Microbial cells within a mixed-species biofilm present increased resistance to environmental conditions, such as antibiotic treatment, oxidative stress, and nutrient starvation, in comparison with planktonic cells (Bridier et al., 2015). For the last decade, most investigations have been aimed at controlling biofilms by using different strategies (Ermolaeva et al., 2015), including bacteriophage therapy, biofilm matrix-active enzyme treatment, bacteriocin management, and using new antibiofilm compounds (such as essential oils, phenolic acids, curcumin, and polyphenolic components) (Simmons et al., 2018; Yuan et al., 2019). However, these techniques are not considered as perfect biofilm eradication strategies because of their potential to eventually contaminate the treated surface or lead to environmental pollution (Gupta and Ayan, 2019). Furthermore, many studies have warned that the complete elimination of mixed-species biofilms may not be achieved by using one treatment method only, and comprehensive measures are often required (Duske et al., 2015).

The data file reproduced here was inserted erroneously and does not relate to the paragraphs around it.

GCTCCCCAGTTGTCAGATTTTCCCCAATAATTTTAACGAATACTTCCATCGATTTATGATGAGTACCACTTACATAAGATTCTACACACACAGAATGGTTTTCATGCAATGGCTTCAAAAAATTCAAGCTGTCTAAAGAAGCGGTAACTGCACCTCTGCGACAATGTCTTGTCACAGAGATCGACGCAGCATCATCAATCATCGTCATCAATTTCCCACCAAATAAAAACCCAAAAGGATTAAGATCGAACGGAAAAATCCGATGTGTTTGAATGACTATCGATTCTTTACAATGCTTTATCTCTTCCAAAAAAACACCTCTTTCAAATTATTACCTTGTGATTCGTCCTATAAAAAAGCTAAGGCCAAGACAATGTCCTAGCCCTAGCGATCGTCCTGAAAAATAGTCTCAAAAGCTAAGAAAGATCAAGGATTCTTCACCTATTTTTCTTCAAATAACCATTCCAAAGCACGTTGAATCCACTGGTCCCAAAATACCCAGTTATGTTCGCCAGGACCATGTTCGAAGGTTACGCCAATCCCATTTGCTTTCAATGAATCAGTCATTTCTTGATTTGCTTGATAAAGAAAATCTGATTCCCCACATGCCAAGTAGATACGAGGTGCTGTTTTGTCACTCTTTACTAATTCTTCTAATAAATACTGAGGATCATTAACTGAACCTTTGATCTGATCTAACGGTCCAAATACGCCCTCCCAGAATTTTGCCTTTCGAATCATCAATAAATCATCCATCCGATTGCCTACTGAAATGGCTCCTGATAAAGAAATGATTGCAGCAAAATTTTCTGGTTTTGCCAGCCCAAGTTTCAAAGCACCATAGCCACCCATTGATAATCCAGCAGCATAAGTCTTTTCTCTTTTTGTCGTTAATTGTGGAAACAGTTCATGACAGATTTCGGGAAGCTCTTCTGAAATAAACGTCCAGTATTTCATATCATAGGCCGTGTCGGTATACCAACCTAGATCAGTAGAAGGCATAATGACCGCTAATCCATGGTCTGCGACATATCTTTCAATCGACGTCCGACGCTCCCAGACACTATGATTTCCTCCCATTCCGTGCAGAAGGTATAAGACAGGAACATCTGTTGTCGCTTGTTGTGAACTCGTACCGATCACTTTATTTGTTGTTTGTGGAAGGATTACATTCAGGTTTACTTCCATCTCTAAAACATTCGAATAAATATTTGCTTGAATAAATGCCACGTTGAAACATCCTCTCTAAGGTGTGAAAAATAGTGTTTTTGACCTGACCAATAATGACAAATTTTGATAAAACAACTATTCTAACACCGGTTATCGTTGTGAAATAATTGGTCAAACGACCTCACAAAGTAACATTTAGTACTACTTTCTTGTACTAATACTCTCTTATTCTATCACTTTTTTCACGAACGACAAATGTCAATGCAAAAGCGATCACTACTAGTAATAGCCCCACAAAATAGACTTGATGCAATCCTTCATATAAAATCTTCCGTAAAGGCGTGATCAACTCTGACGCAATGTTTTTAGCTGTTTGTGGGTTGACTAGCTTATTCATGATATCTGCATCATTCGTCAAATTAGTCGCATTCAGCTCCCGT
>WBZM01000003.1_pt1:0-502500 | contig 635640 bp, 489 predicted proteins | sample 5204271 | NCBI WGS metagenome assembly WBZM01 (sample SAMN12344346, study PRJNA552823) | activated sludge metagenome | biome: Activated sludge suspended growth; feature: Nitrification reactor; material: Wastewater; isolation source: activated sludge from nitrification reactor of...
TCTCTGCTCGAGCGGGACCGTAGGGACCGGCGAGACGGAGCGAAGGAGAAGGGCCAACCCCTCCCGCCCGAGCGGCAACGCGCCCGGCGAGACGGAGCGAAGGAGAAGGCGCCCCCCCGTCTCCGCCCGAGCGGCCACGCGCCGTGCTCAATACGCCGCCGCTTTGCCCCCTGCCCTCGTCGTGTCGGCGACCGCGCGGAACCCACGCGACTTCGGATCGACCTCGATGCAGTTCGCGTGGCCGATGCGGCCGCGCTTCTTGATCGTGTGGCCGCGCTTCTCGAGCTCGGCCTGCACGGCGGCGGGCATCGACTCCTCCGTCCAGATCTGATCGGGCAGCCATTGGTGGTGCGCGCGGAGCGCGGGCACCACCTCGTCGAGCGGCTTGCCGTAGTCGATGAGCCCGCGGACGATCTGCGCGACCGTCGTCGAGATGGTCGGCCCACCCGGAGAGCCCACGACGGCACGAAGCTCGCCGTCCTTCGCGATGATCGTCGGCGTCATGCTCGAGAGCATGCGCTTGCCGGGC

Plasma is one of the four fundamental states of matter in nature (Šimončicová et al., 2019). The “cocktail” constituents of plasma, including molecules and neutral atoms, charged particles, metastable radicals, and photons, play synergistic functions in microbial inactivation (Guo et al., 2018). In recent years, cold atmospheric plasma (CAP) has been extensively investigated for its potential as an alternative treatment in wound healing, dental cure, oncological therapy, and food decontamination (Scholtz et al., 2015; Jiao et al., 2019; Eggers et al., 2020). Significant progress has been made in controlling mixed-species biofilms with CAP, which is considered a rapid, environmentally friendly, energy saving, and versatile antimicrobial technology (Šimončicová et al., 2019). The present review focuses on the potential of CAP treatment to combat biofilms especially mixed-species biofilms, which are the dominant form of microorganisms existing in nature.

Resistance of Mixed-Species Biofilms

The high resistance and physiological change in microorganisms due to external treatments from hostile environments are nerve-wracking issues in biofilm control (Gupta and Ayan, 2019). Microbial cells in biofilms are embedded in extracellular polymeric substance (EPS), which makes up approximately 90% of the biofilm volume. Microorganisms cooperate and compete with each other to achieve the overall fitness in the consortia. EPS protects microbial cells from inactivation through host immunity and environment factors, such as antimicrobial agents, chemical disinfectants, and UV radiation (Rice et al., 2016).

Microbial Interactions in Mixed-Species Biofilms